This article is published as part of a series of Designer Interviews, where we’re speaking to some of the industry’s most crucial voices about this current – and highly unique – moment in fashion history.
Like the rest of the world, Maria Grazia Chiuri has spent much of 2020 in lockdown and her work for Christian Dior has adapted, evolved and changed – to match the changed mood of the times. Her Autumn/Winter 2020 haute couture collection was ingeniously executed on a minute scale – to allow Dior’s atelier workers to create the clothes at home. Her Spring/Summer 2021 collection, however, was full-sized and staged in a space specially erected in the Tuileries gardens in the heart of Paris – albeit with an audience newly socially-distanced, and wearing Dior masks. “The initial idea was to have a small audience – but at the same time we are living in a moment that is very difficult,” Chiuri said, a few days before her show. She was seated in the Dior studio, broadcast to a group of journalists by Zoom – the new way to preview designer collections. “Everyday the protocol changes, for shows, for travel. It’s very difficult. That’s the only thing that is clear, for me.”
The history of Dior is tied up with fashion reflecting fundamental cultural shifts: the New Look of 1947 was an antidote to both the restrictions of wartime, and the ‘masculinisation’ of women, dressed like soldiers in sharp-shouldered tailored jackets. Christian Dior’s clothes were romantic and escapist – but they were absolutely a response to the time. For Chiuri, our difficult times today call for easier clothes. “We are changing our style of life,” she said. “We want something desirable, but more comfortable. It is evident that our life is completely different. So I try to translate the feeling that I have around me, what I see around the women that I know.” Chiuri’s clothes have always been anchored in reality – often, she asks her 24-year-old daughter Rachele Regini what she would wear, and what she wants to wear. And alongside the cultural and socioeconomic upheavals wrought by the Covid-19 pandemic and lockdown, there has been a measurable change on how people dress.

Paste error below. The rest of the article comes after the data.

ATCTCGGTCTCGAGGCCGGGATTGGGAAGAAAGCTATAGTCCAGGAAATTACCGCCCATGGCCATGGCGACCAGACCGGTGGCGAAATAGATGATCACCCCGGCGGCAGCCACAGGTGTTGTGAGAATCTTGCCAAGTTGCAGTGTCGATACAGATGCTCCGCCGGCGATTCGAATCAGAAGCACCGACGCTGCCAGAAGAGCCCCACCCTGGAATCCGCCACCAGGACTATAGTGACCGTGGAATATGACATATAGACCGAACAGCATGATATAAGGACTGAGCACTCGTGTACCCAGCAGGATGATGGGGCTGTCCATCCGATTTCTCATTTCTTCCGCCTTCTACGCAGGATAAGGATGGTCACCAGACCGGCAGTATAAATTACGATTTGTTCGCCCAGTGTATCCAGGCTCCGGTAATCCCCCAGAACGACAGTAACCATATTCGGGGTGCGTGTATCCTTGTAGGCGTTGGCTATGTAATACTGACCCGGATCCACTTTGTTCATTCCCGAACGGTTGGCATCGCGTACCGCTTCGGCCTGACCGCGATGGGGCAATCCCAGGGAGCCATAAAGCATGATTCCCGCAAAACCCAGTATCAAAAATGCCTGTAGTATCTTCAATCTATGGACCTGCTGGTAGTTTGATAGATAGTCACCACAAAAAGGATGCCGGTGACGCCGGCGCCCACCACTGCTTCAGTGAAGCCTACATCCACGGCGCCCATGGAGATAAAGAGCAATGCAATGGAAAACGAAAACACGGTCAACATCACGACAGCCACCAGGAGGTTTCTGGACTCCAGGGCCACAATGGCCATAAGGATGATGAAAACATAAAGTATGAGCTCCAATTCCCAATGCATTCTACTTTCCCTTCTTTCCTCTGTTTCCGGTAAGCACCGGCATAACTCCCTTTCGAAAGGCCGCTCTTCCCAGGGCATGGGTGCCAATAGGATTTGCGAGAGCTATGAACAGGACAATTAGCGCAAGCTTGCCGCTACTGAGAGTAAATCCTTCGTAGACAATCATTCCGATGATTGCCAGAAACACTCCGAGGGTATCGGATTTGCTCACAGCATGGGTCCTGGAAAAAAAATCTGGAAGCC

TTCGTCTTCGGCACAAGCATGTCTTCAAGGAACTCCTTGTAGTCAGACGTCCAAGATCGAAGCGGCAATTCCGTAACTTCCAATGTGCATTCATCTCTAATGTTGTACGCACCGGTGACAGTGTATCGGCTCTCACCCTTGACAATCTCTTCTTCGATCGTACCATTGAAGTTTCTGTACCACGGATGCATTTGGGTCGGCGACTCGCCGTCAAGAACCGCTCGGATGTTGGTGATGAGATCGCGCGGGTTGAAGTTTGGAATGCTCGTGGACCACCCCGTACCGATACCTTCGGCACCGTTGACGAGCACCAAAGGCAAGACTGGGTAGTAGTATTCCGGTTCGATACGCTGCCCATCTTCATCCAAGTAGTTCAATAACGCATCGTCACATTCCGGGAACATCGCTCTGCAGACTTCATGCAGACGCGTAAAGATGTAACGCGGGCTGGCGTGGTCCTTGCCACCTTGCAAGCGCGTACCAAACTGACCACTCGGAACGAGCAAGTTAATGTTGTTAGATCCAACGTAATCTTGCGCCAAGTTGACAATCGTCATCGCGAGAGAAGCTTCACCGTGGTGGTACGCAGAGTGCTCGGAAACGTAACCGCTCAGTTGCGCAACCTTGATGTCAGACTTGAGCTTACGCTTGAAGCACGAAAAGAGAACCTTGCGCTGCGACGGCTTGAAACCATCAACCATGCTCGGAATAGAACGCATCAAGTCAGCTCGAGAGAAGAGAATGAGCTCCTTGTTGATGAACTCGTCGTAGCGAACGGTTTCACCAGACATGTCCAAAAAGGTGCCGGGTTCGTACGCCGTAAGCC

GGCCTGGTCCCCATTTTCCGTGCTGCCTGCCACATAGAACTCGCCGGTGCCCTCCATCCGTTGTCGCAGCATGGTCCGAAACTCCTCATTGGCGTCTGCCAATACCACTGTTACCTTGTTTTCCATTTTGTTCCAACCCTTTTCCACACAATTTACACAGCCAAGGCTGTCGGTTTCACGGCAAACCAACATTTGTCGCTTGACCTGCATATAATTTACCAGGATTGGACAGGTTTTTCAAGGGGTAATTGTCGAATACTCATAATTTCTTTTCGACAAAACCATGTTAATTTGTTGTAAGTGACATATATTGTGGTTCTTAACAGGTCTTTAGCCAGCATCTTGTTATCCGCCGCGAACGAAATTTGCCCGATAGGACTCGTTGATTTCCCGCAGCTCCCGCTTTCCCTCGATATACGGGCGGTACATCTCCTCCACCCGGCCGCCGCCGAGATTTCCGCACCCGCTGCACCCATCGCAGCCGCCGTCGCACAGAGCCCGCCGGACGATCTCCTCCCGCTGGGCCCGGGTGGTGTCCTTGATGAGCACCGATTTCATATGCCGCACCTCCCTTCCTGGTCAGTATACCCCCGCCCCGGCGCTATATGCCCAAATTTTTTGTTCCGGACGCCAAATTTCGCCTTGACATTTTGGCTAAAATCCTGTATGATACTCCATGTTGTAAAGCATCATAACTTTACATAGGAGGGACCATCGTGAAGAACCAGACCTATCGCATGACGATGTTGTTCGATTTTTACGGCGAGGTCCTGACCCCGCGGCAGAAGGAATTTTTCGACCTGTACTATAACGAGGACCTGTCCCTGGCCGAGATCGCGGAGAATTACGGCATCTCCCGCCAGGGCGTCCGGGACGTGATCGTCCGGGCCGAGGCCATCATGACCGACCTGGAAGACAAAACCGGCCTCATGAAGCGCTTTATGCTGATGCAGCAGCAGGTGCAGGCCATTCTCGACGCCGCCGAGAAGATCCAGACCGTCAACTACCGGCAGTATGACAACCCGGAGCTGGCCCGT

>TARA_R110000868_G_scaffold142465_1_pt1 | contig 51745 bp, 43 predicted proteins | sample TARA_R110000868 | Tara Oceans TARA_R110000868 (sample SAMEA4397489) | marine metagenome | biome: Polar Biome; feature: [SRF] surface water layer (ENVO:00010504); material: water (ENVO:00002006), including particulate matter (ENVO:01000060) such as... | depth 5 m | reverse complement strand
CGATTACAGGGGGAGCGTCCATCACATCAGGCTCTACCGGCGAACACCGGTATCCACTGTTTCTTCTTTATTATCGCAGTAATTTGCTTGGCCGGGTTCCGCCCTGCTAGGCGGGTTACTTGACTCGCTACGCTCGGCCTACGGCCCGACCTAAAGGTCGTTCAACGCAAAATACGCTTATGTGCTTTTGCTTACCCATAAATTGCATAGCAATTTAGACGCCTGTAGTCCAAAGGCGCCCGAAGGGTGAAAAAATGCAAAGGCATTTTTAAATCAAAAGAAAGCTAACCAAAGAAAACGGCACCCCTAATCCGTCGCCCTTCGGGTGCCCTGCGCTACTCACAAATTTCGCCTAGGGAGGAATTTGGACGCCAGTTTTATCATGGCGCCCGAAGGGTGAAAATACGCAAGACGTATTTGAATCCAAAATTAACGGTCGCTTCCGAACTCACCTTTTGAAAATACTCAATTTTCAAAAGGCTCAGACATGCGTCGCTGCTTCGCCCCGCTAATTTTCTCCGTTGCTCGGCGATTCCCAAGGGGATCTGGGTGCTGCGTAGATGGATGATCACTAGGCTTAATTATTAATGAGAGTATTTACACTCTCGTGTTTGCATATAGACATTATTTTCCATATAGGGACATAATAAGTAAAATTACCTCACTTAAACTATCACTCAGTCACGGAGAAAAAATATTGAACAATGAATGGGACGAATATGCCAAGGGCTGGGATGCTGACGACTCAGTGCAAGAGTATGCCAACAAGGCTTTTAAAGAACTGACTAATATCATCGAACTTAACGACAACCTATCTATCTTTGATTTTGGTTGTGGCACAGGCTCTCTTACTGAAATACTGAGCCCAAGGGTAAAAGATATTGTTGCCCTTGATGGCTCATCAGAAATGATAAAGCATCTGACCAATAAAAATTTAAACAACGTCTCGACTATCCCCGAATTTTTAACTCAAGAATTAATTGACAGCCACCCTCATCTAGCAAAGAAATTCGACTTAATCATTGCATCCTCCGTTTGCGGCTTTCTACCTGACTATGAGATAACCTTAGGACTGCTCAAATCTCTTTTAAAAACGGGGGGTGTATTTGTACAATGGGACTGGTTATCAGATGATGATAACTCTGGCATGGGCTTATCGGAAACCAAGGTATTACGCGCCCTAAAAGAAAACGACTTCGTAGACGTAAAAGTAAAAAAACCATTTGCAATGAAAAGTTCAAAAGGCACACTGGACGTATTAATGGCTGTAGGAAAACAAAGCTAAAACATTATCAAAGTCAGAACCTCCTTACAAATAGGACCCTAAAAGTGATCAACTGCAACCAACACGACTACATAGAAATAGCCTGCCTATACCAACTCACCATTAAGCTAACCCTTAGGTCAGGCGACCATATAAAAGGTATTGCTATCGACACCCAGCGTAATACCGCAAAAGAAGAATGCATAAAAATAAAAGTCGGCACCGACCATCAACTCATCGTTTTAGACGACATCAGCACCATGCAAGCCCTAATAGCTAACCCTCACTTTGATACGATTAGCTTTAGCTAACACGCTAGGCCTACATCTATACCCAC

Or, perhaps, why they dress. “It was very hard for me to start a new collection now that our style of life is completely different from the past,” Chiuri commented. “I really believe that it’s very important in this moment to give a collection the message that if you dress in these clothes you feel confident, well with your body. My point of view now is that it’s a more intimate relationship that you have with your clothes. Because you’re alone, now, at home, at the office. So our relationship with clothes is different, it’s more intimate.”
This Dior collection took collage as a main theme: ideological, rather than literal, although there were juxtapositions of fabrics and cuts. “Germano Celant wrote ‘To cut is to think,’” Chiuri said. “Collage doesn’t mean only to mix – collage means, also, for me, to bring together different ideas, reflections for the future.” With Dior, of course, that includes a reference to a storied past: Chiuri alighted on a paletot jacket designed by Dior for his final collection of Autumn/Winter 1957. Softer, easier, it literally takes the stuffing out of the sculpted Bar jacket – although Chiuri has done that before, too, offering it in lightweight, elastic wools and even knit. “In this moment it is very important to create a collection – to create clothes – where your body feels at home,” she says.
As with every discussion with every designer, conversation quickly and inevitably shifted from the collection to the state of the world, and the state of fashion. “It was more difficult when I started to work on this collection than during the lockdown,” Chiuri said, with some exasperation in her voice. “During the lockdown we worked very hard, because there was hope that we would find the solution for September. But when we came back and saw the situation was the same – almost worse – it was not easy to start again, to think about the show. Immediately, our thoughts were: ‘we have to make a video, a digital film, a real show.’ Those were the questions we asked all the time. We decided to realise a classic collection – a building in the Jardin des Tuileries, with an audience. Also in the office to maintain the protocol is really difficult: we tested people coming back after holidays, people that work with me. We found some positive, they had to quarantine. Everyday, is this way. Everyday. At the same time, we reflect. We can be safe, to try to make something, but we are open all the time to change. Because nothing is sure, nothing is simple.”